The 'De-Skilling' Of Nursing
The reality of technicians and other professionals taking over aspects of the nurse's role is a valid threat that should not be handled lightly. If there's even one jobless nurse in society who desperately wants to secure employment, then the 'de-skilling' of nursing is certainly a problem. The nursing profession must stop giving up skills to other members of the healthcare team. This article attempts to explain how the nursing profession is being 'de-skilled.'
What should be our greatest concern for the future of nursing?
We must fear the day if (or when) registered nurses (RNs) and licensed practical nurses (LPNs) will be less needed in healthcare due to systematic de-skilling of the nursing profession. Even though patients are becoming sicker and more complex in today's healthcare system, other professionals and paraprofessionals have started to perform tasks and assume roles that had once been within the strict realm of licensed nursing personnel.
The de-skilling of the nursing profession has been taking place for quite some time. For example, we have phlebotomists and phlebotomy technicians to draw blood in certain healthcare settings.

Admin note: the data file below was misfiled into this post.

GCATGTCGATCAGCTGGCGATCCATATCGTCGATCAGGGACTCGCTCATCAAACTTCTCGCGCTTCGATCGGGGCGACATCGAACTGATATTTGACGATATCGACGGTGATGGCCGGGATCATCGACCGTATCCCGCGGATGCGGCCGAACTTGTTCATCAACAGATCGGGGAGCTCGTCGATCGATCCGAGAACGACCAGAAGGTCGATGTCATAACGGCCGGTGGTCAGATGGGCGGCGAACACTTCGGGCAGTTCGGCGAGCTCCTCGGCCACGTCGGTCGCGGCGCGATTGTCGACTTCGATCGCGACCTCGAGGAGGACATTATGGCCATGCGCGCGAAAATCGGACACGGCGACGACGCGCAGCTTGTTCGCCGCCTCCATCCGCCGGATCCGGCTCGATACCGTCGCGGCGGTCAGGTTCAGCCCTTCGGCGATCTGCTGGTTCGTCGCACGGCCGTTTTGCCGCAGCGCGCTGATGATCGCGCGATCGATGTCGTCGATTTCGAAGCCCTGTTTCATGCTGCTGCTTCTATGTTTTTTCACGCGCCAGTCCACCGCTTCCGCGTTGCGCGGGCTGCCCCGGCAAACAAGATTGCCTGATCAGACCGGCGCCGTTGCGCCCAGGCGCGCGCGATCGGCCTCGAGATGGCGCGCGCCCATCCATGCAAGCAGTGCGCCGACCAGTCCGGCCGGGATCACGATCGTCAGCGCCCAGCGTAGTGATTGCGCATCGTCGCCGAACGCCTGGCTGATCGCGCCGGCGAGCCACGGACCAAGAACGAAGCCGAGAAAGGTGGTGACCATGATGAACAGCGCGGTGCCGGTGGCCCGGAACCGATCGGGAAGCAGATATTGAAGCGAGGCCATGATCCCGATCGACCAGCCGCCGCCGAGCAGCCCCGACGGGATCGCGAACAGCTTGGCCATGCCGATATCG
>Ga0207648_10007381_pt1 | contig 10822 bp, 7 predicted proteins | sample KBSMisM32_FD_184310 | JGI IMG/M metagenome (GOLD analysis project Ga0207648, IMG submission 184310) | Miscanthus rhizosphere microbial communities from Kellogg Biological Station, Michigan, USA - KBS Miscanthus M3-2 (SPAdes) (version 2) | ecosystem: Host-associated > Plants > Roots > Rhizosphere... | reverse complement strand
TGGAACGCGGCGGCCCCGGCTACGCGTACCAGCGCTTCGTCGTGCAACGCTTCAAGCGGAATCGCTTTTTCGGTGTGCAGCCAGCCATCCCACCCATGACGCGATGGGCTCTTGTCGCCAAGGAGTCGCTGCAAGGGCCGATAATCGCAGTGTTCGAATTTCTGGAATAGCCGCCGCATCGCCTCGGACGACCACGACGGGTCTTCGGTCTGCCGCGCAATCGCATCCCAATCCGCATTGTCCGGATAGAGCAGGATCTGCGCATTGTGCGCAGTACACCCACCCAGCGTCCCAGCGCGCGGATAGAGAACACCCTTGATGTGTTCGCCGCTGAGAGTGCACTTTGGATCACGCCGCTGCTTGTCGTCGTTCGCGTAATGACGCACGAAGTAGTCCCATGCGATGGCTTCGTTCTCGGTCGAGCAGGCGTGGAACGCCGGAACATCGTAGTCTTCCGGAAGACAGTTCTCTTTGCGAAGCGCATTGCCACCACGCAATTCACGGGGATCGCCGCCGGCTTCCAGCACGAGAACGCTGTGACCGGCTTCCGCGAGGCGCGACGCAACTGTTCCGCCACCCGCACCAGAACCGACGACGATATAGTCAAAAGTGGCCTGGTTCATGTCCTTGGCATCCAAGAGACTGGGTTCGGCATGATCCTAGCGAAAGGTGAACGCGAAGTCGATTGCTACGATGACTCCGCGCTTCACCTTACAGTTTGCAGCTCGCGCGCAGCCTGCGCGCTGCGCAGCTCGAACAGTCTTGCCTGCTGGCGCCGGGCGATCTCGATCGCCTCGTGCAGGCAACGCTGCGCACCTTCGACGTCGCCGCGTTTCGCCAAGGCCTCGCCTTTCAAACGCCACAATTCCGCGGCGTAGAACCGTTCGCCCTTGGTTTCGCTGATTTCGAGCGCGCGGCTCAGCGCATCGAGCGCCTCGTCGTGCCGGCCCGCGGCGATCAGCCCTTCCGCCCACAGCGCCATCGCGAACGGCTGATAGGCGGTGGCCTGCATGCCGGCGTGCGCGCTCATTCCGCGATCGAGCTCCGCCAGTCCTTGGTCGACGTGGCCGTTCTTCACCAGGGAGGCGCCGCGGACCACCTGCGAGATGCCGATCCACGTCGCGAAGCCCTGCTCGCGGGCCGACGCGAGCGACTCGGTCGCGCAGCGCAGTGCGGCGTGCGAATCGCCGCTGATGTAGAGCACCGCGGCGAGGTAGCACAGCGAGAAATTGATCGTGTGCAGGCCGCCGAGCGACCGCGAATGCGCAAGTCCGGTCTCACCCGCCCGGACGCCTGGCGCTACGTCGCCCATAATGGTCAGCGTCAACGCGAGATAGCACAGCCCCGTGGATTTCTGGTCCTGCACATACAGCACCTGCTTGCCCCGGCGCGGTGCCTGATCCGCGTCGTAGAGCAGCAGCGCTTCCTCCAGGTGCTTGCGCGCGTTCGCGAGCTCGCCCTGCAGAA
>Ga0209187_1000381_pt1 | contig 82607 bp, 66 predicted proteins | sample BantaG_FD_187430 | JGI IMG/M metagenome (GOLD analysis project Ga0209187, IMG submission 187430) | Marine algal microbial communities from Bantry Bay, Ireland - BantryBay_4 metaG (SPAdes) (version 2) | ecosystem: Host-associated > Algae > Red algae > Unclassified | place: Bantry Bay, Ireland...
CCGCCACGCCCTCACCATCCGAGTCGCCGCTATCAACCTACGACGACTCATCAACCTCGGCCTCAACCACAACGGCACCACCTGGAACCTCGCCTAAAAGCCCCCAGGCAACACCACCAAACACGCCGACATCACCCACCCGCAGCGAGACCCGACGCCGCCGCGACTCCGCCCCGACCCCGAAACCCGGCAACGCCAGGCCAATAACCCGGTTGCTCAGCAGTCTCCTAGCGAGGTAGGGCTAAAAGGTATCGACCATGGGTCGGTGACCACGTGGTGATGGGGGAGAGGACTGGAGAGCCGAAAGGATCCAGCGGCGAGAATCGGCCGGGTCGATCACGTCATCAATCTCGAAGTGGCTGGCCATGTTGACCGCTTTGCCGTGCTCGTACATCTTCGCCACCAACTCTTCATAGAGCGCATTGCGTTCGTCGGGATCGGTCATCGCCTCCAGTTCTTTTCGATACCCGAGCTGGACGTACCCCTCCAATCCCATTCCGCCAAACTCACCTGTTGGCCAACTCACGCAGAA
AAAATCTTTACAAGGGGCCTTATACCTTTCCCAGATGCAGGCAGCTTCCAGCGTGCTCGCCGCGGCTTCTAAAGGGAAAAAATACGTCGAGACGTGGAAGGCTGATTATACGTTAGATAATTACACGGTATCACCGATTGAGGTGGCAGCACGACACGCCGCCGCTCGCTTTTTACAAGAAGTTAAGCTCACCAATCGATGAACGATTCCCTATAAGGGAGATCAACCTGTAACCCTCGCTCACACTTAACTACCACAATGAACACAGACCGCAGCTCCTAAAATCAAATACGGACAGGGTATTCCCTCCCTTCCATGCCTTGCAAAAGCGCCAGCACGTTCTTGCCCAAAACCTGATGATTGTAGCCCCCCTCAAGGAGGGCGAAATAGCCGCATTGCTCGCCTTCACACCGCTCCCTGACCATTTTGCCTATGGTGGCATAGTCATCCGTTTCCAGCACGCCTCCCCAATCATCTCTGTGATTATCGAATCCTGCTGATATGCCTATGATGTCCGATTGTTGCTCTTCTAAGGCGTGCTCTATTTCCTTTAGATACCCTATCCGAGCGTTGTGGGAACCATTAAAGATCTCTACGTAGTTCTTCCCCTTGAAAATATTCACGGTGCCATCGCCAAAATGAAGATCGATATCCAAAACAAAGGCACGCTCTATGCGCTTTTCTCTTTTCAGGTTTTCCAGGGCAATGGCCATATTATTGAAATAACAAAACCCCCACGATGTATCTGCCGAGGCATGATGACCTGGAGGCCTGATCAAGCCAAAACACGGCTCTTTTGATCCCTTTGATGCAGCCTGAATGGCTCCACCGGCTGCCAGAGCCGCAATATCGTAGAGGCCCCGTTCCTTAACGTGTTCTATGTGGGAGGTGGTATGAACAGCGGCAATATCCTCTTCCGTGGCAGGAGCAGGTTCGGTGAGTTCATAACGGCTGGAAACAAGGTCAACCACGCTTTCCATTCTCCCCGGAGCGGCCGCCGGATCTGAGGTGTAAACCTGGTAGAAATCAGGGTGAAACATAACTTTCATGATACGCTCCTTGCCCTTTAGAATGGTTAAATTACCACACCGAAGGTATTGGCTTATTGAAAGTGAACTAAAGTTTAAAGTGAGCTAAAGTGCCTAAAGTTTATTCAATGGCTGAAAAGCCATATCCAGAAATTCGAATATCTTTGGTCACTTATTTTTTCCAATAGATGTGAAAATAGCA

Medication aides regularly administer medications in many nursing homes, group homes, and assisted living facilities, even though the task of medication administration had once been a duty that was strictly performed by licensed nursing staff.
Some hospitals have policies that allow patient care assistants to insert and remove indwelling urinary catheters and discontinue peripheral IV catheters.
Some rehabilitation facilities and specialty hospitals have assembled wound care teams that consist of physical therapists and occupational therapists who perform all the dressing changes and handle all the complex wound care cases.
Many back office medical assistants now perform advanced skills in doctors' offices under the supervision of the physicians who employ them.
Pharmacy technicians now mix medications in hospitals on a regular basis, but RNs were once able to mix drugs in piggybacks for IV administration.
Rehab techs now ambulate patients post operatively when licensed nursing staff used to be the ones to ambulate 'early and often.'
More examples of de-skilling in the nursing profession exist. For instance, many healthcare facilities employ lay people to do the staffing and scheduling for nursing staff. These schedulers are given the fancy titles of 'staffing coordinator' or 'director of staffing,' and have been given responsibility for an administrative aspect that nursing management or supervisory staff strictly performed once upon a time. In addition, some emergency departments are considering hiring paramedics to lessen the need for ER nurses.
The writing is on the wall.